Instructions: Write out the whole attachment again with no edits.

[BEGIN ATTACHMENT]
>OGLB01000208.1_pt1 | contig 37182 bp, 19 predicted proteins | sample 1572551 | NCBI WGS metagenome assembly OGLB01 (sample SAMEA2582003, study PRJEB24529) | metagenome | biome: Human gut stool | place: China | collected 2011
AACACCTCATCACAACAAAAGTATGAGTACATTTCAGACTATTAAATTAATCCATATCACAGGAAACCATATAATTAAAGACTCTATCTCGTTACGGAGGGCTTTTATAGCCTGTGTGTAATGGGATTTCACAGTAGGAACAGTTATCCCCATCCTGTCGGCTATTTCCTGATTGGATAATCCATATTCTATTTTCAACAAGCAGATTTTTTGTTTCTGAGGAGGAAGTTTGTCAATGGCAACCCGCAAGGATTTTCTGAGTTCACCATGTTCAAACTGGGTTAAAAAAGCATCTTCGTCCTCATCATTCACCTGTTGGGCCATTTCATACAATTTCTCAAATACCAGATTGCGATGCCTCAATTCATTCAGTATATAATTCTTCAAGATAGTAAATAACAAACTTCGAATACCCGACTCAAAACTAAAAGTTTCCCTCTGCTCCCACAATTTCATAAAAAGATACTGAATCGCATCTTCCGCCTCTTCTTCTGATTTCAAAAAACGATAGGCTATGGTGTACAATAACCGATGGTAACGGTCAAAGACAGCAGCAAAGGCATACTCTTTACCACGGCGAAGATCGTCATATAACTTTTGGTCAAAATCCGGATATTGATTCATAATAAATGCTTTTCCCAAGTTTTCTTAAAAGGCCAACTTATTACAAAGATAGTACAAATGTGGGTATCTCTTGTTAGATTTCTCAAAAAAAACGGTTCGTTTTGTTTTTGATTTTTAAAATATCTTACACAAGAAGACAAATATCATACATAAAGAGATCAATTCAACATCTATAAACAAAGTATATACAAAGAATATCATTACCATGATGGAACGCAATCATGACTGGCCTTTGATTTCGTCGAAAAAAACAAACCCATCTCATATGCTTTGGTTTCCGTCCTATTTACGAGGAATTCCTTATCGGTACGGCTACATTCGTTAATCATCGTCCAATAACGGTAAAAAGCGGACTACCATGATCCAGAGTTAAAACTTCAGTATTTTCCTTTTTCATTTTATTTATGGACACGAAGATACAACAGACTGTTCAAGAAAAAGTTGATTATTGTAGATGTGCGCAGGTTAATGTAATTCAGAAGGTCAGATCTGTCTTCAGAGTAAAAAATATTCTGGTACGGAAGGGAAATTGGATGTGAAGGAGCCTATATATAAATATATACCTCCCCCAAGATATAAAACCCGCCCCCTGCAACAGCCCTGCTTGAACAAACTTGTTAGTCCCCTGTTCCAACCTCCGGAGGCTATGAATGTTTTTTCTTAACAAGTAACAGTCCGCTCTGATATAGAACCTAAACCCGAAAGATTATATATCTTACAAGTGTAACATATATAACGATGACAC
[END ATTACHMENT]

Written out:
>OGLB01000208.1_pt1 | contig 37182 bp, 19 predicted proteins | sample 1572551 | NCBI WGS metagenome assembly OGLB01 (sample SAMEA2582003, study PRJEB24529) | metagenome | biome: Human gut stool | place: China | collected 2011
AACACCTCATCACAACAAAAGTATGAGTACATTTCAGACTATTAAATTAATCCATATCACAGGAAACCATATAATTAAAGACTCTATCTCGTTACGGAGGGCTTTTATAGCCTGTGTGTAATGGGATTTCACAGTAGGAACAGTTATCCCCATCCTGTCGGCTATTTCCTGATTGGATAATCCATATTCTATTTTCAACAAGCAGATTTTTTGTTTCTGAGGAGGAAGTTTGTCAATGGCAACCCGCAAGGATTTTCTGAGTTCACCATGTTCAAACTGGGTTAAAAAAGCATCTTCGTCCTCATCATTCACCTGTTGGGCCATTTCATACAATTTCTCAAATACCAGATTGCGATGCCTCAATTCATTCAGTATATAATTCTTCAAGATAGTAAATAACAAACTTCGAATACCCGACTCAAAACTAAAAGTTTCCCTCTGCTCCCACAATTTCATAAAAAGATACTGAATCGCATCTTCCGCCTCTTCTTCTGATTTCAAAAAACGATAGGCTATGGTGTACAATAACCGATGGTAACGGTCAAAGACAGCAGCAAAGGCATACTCTTTACCACGGCGAAGATCGTCATATAACTTTTGGTCAAAATCCGGATATTGATTCATAATAAATGCTTTTCCCAAGTTTTCTTAAAAGGCCAACTTATTACAAAGATAGTACAAATGTGGGTATCTCTTGTTAGATTTCTCAAAAAAAACGGTTCGTTTTGTTTTTGATTTTTAAAATATCTTACACAAGAAGACAAATATCATACATAAAGAGATCAATTCAACATCTATAAACAAAGTATATACAAAGAATATCATTACCATGATGGAACGCAATCATGACTGGCCTTTGATTTCGTCGAAAAAAACAAACCCATCTCATATGCTTTGGTTTCCGTCCTATTTACGAGGAATTCCTTATCGGTACGGCTACATTCGTTAATCATCGTCCAATAACGGTAAAAAGCGGACTACCATGATCCAGAGTTAAAACTTCAGTATTTTCCTTTTTCATTTTATTTATGGACACGAAGATACAACAGACTGTTCAAGAAAAAGTTGATTATTGTAGATGTGCGCAGGTTAATGTAATTCAGAAGGTCAGATCTGTCTTCAGAGTAAAAAATATTCTGGTACGGAAGGGAAATTGGATGTGAAGGAGCCTATATATAAATATATACCTCCCCCAAGATATAAAACCCGCCCCCTGCAACAGCCCTGCTTGAACAAACTTGTTAGTCCCCTGTTCCAACCTCCGGAGGCTATGAATGTTTTTTCTTAACAAGTAACAGTCCGCTCTGATATAGAACCTAAACCCGAAAGATTATATATCTTACAAGTGTAACATATATAACGATGACAC